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The Elizabeth Line, London

Words:
Regional Awards Jury

Grimshaw's mighty infrastructure project involved intense collaboration between its multidisciplinary team and engineers, lighting designers and wayfinding experts – and wins them all a 2024 RIBA London Building of the Year award

The Elizabeth Line.
The Elizabeth Line. Credit: Hufton + Crow

2024 RIBA London Award
2024 RIBA London Building of the Year sponsored by EH Smith

The Elizabeth Line, London 
Grimshaw, Maynard, Equation, Atkins with Maynard for Crossrail
Contract value: £18,600m

The Elizabeth Line is a tour de force. Running across London from Heathrow Airport and Reading at the west to Shenfield and Abbey Wood in the east, it has 62 miles of track, 26 miles of new tunnels, 10 new and 31 upgraded stations, including some nine to 10 storeys below ground, and is anticipated to carry 200 million passengers per year. Its success is the outcome of intense collaboration between the multidisciplinary team of architects, engineers, lighting designers and wayfinding experts, as well as manufacturers and suppliers. The aim was to provide users with as coherent an experience as possible, create a familiar feel, improve comfort for cross-London travel, ease navigation and flow and standardise elements. The design adopts a clear visual language and has a consistent material palette and approach to detailing.

  • The Elizabeth Line.
    The Elizabeth Line. Credit: Hufton + Crow
  • The Elizabeth Line.
    The Elizabeth Line. Credit: Hufton + Crow
  • The Elizabeth Line.
    The Elizabeth Line. Credit: Hufton + Crow
  • The Elizabeth Line.
    The Elizabeth Line. Credit: Hufton + Crow
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The project team was organised into ‘station’ and ‘line-wide’ teams. The line-wide team was responsible for overall experience in areas below ground, encompassing concourses, tunnels, and platform environments. The main works packages included tunnel linings, platform edge screens, signage and wayfinding, flooring, lighting, seating, poster frames, fire equipment cabinets, handrails and balustrades and communication equipment integration.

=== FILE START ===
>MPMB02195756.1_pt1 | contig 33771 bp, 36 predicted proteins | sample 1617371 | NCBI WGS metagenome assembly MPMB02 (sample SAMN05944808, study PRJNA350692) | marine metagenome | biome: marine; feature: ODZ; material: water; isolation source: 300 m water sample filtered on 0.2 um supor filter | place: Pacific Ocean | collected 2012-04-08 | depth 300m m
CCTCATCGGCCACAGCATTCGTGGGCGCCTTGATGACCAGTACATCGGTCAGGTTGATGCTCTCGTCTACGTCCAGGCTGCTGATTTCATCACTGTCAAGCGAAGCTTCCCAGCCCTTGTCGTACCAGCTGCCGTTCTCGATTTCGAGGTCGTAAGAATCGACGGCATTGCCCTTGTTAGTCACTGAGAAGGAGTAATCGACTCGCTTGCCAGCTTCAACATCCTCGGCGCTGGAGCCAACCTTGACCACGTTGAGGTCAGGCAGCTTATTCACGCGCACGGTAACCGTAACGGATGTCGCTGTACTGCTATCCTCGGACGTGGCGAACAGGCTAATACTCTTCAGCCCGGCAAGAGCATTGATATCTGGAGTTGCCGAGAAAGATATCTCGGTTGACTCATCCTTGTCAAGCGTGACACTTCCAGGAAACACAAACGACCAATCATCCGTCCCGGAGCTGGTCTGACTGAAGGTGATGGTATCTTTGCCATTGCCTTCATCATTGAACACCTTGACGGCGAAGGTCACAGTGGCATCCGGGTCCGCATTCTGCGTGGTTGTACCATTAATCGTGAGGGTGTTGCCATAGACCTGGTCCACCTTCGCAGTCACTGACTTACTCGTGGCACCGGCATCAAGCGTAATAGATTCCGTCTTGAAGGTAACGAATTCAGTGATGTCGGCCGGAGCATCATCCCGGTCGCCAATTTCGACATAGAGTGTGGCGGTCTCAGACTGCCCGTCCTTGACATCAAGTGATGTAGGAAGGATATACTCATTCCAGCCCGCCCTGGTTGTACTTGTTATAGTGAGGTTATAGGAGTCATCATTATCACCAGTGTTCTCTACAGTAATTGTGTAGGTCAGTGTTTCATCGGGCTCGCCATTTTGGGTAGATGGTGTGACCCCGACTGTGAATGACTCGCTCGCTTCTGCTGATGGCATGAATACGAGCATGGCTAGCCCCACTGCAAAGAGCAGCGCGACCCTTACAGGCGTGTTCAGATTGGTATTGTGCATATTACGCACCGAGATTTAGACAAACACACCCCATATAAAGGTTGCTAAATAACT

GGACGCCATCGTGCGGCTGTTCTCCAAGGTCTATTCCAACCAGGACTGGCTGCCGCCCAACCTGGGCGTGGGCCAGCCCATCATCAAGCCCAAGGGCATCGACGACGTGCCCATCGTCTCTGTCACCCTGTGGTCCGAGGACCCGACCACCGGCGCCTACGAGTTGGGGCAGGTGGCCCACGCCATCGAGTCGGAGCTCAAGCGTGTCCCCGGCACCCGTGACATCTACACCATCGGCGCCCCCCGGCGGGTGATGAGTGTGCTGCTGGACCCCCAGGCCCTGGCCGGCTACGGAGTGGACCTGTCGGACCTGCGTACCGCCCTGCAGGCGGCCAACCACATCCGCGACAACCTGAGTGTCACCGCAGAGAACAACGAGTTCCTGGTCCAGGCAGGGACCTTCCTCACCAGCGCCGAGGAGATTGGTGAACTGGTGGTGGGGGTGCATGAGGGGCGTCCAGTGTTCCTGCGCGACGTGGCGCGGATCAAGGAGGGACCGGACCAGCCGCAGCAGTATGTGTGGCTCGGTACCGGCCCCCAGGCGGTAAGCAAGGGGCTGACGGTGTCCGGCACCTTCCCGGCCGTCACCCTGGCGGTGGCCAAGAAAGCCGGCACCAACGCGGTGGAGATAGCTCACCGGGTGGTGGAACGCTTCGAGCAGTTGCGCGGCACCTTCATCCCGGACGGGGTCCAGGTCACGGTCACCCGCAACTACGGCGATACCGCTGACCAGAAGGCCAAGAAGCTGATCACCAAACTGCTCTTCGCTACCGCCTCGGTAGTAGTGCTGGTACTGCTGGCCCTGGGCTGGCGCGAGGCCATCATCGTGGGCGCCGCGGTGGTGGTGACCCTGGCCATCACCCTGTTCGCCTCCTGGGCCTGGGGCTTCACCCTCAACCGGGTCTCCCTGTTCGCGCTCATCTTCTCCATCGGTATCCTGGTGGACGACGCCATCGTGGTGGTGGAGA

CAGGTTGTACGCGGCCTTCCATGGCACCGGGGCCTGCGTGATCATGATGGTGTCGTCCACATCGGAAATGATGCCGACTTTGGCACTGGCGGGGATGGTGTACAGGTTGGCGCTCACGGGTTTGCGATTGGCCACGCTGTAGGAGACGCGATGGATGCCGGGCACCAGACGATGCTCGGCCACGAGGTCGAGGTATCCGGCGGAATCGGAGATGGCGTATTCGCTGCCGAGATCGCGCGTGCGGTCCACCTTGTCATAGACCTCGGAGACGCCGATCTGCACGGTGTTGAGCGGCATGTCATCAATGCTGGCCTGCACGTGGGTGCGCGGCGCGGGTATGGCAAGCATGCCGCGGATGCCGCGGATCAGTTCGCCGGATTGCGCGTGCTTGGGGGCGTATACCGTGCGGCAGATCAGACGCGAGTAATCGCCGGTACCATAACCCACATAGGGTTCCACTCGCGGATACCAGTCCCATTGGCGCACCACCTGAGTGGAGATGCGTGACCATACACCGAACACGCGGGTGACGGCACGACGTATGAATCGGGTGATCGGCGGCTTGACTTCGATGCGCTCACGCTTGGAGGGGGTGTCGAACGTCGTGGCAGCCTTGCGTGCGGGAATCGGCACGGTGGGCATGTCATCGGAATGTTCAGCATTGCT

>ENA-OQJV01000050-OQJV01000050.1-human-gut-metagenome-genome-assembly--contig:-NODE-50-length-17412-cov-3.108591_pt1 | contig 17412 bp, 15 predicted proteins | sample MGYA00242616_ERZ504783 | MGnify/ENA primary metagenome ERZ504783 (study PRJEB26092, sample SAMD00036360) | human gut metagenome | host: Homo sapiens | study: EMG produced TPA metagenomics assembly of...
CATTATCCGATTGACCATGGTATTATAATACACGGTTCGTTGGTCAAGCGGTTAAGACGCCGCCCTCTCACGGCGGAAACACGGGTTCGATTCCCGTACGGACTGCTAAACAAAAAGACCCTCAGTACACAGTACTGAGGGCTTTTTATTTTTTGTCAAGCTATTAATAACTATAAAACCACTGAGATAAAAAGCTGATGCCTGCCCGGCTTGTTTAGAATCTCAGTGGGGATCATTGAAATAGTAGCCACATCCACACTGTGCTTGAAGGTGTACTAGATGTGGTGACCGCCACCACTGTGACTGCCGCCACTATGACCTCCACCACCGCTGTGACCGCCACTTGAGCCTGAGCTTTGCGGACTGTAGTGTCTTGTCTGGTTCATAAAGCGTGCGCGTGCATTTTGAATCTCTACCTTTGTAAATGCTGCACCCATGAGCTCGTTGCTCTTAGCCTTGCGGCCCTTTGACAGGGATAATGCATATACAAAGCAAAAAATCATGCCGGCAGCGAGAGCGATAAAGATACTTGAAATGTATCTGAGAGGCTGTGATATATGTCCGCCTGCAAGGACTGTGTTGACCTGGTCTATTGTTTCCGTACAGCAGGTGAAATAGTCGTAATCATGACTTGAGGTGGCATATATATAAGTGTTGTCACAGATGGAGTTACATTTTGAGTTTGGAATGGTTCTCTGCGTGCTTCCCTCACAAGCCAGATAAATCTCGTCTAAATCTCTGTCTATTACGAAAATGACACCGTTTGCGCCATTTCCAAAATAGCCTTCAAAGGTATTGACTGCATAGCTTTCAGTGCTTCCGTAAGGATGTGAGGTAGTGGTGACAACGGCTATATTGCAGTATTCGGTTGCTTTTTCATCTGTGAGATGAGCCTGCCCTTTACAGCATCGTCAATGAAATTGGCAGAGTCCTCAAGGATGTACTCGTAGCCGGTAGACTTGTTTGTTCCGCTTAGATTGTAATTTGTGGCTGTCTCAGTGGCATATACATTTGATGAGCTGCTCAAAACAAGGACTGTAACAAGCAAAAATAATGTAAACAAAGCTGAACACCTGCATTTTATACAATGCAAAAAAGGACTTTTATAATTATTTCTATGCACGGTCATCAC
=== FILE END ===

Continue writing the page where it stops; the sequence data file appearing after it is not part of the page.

The ethos behind the component design was to rationalise and refine. Stakeholders were involved from an early stage and full-size prototypes were produced for performance testing. Passenger tunnels are lined with spray-painted, glass-reinforced concrete panels that are curved at tunnel intersections to minimise blind spots and improve flow. Through collaboration, the team were able to reduce the number of different tunnel diameters and components and improve the efficiency and complexity of the design. 

The passenger experience feels significantly different from other tube lines. The Elizabeth Line’s spaces are decluttered and calm and the acoustics feel appropriately muted. The overall material palette is limited, with concrete-lined walls and glass and stainless steel to the platform edge screens and technological totems. Grouping the technology has also rationalised servicing, maintenance and replacement. Passenger wayfinding is key to the experience. Information has been cleverly ordered. Waiting for the train, the directions are clearly displayed only on the platform edge screen. Stepping off the train, you will find the guidance you need on the back wall of the tunnel, facing you. There are no other display distractions here.

  • The Elizabeth Line.
    The Elizabeth Line. Credit: Hufton + Crow
  • The Elizabeth Line.
    The Elizabeth Line. Credit: Hufton + Crow
  • The Elizabeth Line.
    The Elizabeth Line. Credit: Hufton + Crow
  • The Elizabeth Line.
    The Elizabeth Line. Credit: Hufton + Crow
  • The Elizabeth Line.
    The Elizabeth Line. Credit: Hufton + Crow
12345

As a vast infrastructure project, the Elizabeth Line defies most of the current metrics of the RIBA 2030 Climate Challenge. The initial whole life carbon assessment revealed that a huge amount of carbon would be used in the creation of the tunnels. (Almost 100 per cent of excavated material was diverted from landfill and deposited at a nature reserve in Essex.) The 120-year lifespan of the project meant that much could be attributed to operational energy, far outweighing the embodied carbon created. This realigned the focus on the operation and maintenance of the scheme, with easily replaceable and accessible elements. Ultimately, the team created their own benchmarks, which has resulted in this being one of the UK’s most sustainable infrastructure projects.

See RIBA Journal features on the Elizabeth Line’s Paddington Station and Liverpool Street Station.

See the rest of the RIBA London winners hereAnd all the RIBA Regional Awards here.

To see the whole RIBA Awards process visit architecture.com.

RIBA Regional Awards 2024 sponsored by EH Smith and Autodesk

 

Credits

Engineering Atkins
Lighting design Equation
Graphic design Maynard

 

Credit: Grimshaw
Credit: Grimshaw
Credit: Grimshaw
Credit: Grimshaw
Credit: Grimshaw
Credit: Grimshaw

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